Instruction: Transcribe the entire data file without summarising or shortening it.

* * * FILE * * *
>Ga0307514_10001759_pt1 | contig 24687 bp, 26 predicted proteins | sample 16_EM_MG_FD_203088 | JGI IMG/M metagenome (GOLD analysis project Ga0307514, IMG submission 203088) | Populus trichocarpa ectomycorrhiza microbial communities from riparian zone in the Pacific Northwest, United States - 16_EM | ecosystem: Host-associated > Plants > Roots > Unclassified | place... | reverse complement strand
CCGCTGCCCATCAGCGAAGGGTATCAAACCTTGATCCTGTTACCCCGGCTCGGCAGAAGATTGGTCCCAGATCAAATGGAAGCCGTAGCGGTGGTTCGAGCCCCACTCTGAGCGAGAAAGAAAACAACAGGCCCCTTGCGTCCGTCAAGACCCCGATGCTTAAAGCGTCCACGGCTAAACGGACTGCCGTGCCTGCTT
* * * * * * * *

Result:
>Ga0307514_10001759_pt1 | contig 24687 bp, 26 predicted proteins | sample 16_EM_MG_FD_203088 | JGI IMG/M metagenome (GOLD analysis project Ga0307514, IMG submission 203088) | Populus trichocarpa ectomycorrhiza microbial communities from riparian zone in the Pacific Northwest, United States - 16_EM | ecosystem: Host-associated > Plants > Roots > Unclassified | place... | reverse complement strand
CCGCTGCCCATCAGCGAAGGGTATCAAACCTTGATCCTGTTACCCCGGCTCGGCAGAAGATTGGTCCCAGATCAAATGGAAGCCGTAGCGGTGGTTCGAGCCCCACTCTGAGCGAGAAAGAAAACAACAGGCCCCTTGCGTCCGTCAAGACCCCGATGCTTAAAGCGTCCACGGCTAAACGGACTGCCGTGCCTGCTT